The poem ends on an optimistic note, which declares that in spite of all of the thoughts that preoccupy our minds, things are still accomplished, tasks are still carried out. The speaker says, almost triumphantly,
In some seemingly impossible way, we are able to organize the chaos of our minds and the chaos of the world. This led me to want to organize my illustrations. I first did this by turning the third painting of the series into a paint by numbers. The paint by numbers is not entirely followed and is more of an afterthought, or a structure placed on top of something inherently evolving and creative - art. This mirrors the almost absurd idea that we can and, perhaps more importantly, should, organize and schedule every aspect of our minds, and our physical worlds, which led me to an attempt to dramatically organize my illustrations with drawing number four:
Here, I have separated some the features of the previous three illustrations to create columns of eyes, noses, eyebrows, and lips. This separation is meant to demonstrate that when we go overboard in terms of organization and structure we miss out on organic human interactions and experiences. We miss out on the opportunities to daydream, to fall in love, to feel strong and unstructured emotions, and to reap the benefits of those things. The point of this illustration is that the features no longer form a face, that they do not exist in this state.
The final illustration is the one that breaks the pattern of facial features within the series. The setting of trees and a night sky is meant to almost literally represent the lines of the poem that stood out the most to me because they explore the way our past experiences influence our present thoughts:
The words “galaxy” and “parks” served as points of departure for much of this illustration, but most importantly the serenity of the scene is meant to mimic the calming feeling of the final stanza of the poem. The ending lines bring the speaker to the conclusion that things are not only accomplished despite the chaos that surrounds, but that they are accomplished amidst it and in harmony with it. The final resolution of our anxieties toward disorganization are those peaceful moments we are able to find within our own worlds. These moments are illustrated by the trees, which grow and bloom even where we may not wish them too, and by the black night sky, which shuts out the world around us and allows for silence and reflection, even if only in a fleeting way.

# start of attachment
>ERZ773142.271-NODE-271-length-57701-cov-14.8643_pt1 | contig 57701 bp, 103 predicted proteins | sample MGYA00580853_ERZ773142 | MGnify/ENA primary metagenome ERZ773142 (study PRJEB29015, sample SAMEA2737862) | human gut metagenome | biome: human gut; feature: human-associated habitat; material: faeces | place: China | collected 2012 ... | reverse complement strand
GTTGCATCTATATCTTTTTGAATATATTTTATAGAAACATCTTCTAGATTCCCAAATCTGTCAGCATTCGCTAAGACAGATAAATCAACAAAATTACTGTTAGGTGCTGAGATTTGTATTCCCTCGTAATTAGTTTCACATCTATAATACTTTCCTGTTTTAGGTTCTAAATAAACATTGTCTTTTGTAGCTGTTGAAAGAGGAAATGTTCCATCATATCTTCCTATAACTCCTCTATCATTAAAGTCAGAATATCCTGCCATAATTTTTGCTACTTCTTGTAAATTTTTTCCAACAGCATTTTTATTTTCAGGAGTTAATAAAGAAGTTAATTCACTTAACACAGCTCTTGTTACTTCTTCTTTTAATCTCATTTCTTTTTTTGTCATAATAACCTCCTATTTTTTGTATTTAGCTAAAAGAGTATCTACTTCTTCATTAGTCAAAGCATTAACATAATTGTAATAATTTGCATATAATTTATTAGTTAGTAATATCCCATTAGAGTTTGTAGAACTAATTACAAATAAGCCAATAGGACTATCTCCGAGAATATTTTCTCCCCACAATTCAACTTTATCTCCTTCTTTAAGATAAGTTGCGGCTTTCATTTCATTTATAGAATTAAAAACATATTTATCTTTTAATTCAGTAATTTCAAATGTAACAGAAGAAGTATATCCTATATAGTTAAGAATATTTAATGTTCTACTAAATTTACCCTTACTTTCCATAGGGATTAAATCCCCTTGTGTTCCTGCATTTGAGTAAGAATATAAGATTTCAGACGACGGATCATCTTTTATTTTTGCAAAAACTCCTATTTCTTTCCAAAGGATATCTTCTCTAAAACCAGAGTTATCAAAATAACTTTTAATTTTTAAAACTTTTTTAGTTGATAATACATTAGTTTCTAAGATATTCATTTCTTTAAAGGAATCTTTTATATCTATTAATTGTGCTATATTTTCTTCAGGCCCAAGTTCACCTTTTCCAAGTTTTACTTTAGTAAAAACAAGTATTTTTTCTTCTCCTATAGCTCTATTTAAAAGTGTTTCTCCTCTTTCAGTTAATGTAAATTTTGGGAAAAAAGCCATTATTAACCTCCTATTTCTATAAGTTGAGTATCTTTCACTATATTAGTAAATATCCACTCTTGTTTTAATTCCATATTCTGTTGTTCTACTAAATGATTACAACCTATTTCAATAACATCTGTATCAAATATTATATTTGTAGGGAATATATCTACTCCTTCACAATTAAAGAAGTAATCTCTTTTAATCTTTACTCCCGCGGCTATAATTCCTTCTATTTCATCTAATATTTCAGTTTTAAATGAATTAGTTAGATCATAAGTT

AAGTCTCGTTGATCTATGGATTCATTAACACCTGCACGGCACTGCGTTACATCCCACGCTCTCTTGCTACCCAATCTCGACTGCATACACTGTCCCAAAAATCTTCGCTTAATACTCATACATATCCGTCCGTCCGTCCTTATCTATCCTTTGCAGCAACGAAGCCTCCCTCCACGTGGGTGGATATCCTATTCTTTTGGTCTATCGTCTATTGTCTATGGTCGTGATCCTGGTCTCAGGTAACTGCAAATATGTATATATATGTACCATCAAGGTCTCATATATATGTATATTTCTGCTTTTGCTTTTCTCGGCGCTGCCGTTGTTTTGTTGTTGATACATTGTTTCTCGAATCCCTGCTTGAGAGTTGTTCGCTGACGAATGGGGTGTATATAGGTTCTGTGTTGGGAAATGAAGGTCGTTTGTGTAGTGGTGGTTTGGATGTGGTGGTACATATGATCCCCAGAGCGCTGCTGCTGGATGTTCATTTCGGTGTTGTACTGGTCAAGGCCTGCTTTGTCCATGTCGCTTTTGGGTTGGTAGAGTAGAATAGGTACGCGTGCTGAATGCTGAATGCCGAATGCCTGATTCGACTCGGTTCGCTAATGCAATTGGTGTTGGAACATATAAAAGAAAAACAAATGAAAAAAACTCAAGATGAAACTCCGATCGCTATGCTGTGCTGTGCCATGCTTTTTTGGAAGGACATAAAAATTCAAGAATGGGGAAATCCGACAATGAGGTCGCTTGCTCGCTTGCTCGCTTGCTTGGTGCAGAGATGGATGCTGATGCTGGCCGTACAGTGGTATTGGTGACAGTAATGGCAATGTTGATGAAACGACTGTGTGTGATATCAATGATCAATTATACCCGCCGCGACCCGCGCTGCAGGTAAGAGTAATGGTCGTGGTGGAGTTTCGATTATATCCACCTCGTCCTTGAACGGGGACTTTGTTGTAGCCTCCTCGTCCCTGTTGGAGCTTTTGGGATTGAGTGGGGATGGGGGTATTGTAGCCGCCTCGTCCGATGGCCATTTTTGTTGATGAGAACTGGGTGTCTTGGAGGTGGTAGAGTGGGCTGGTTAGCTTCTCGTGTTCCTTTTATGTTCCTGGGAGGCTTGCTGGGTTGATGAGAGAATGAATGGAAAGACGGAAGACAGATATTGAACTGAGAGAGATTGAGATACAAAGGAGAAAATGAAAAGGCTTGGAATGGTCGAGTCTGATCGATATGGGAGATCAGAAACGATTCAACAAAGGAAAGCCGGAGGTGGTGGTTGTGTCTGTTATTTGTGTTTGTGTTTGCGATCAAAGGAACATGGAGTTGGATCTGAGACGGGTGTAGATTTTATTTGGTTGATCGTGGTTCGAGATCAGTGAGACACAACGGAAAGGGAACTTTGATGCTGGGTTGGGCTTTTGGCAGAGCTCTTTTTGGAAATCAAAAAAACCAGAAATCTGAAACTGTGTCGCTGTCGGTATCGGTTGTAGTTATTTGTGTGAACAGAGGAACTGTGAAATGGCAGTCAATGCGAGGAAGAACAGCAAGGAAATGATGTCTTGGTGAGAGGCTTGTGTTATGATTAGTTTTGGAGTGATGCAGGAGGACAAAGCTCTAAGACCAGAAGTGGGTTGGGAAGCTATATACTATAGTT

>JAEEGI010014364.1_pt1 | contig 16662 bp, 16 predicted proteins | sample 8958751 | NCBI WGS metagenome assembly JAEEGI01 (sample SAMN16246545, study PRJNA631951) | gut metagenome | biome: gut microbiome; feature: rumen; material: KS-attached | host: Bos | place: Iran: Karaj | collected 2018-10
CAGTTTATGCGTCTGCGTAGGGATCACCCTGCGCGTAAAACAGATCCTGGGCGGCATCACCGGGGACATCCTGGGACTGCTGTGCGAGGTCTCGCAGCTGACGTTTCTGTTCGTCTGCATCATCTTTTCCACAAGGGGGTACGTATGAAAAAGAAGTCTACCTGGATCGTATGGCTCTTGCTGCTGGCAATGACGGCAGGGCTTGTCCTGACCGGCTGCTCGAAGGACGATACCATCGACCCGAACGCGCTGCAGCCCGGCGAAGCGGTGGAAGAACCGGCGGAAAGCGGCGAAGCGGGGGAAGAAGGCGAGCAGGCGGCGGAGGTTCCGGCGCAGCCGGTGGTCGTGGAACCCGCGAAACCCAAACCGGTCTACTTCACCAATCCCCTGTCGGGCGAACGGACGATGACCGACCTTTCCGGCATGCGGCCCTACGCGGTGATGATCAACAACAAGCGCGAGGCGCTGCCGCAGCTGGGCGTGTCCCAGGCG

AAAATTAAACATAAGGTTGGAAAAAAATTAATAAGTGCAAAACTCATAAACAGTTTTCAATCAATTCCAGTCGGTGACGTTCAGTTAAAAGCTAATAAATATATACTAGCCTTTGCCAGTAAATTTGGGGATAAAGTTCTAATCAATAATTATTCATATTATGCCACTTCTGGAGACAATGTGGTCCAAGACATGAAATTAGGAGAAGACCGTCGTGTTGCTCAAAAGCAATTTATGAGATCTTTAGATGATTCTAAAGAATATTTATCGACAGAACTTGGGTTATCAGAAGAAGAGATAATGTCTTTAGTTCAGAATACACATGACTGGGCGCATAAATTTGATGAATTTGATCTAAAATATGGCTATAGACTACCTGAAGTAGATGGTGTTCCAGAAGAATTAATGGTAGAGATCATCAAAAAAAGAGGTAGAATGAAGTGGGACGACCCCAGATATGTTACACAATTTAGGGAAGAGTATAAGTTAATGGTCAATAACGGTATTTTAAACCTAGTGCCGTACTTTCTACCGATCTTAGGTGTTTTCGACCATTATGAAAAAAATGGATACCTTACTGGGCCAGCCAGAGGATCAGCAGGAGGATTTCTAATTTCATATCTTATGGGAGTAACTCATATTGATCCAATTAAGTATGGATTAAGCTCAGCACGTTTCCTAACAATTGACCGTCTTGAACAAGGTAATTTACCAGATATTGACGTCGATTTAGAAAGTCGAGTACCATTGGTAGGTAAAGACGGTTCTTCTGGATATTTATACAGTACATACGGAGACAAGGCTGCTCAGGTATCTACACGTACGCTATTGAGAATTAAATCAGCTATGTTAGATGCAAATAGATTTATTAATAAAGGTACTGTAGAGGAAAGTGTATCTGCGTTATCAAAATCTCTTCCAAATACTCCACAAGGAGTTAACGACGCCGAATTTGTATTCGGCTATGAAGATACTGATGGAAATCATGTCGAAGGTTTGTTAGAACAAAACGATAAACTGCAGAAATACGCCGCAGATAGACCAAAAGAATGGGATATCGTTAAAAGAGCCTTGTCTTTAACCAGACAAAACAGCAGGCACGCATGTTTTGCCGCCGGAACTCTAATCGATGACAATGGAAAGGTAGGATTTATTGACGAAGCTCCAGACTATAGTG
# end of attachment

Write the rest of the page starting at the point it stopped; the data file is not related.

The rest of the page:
The speaker guides us through these developing interpretations, revealing one detail at a time until we reach the primary meaning of the poem. We, as the audience, see the different layers of thought that surround the poem, as well as the different layers of thoughts that form our worlds. We move from the distracted state of inner chaos to the artificial structures we impose upon it, and finally to the calm we can manage regardless. We see our everyday worries fall away, and even amidst all the chaos and disorder that circles us, we can find peace and calm in ordinary moments of "common magic."
Nissan, Colin. "The Science of Daydreams." The New Yorker. The New Yorker, 07 May 2015. Web. 2 Apr. 2017.
"Science of Daydreaming." Dartmouth Undergraduate Journal of Science. Dartmouth College, 03 Feb. 2011. Web. 2 Apr. 2017.
Wallace, Bronwen. "Common Magic." 70 Canadian Poets, edited by Gary Geddes, Oxford UP, 2014, 358-359.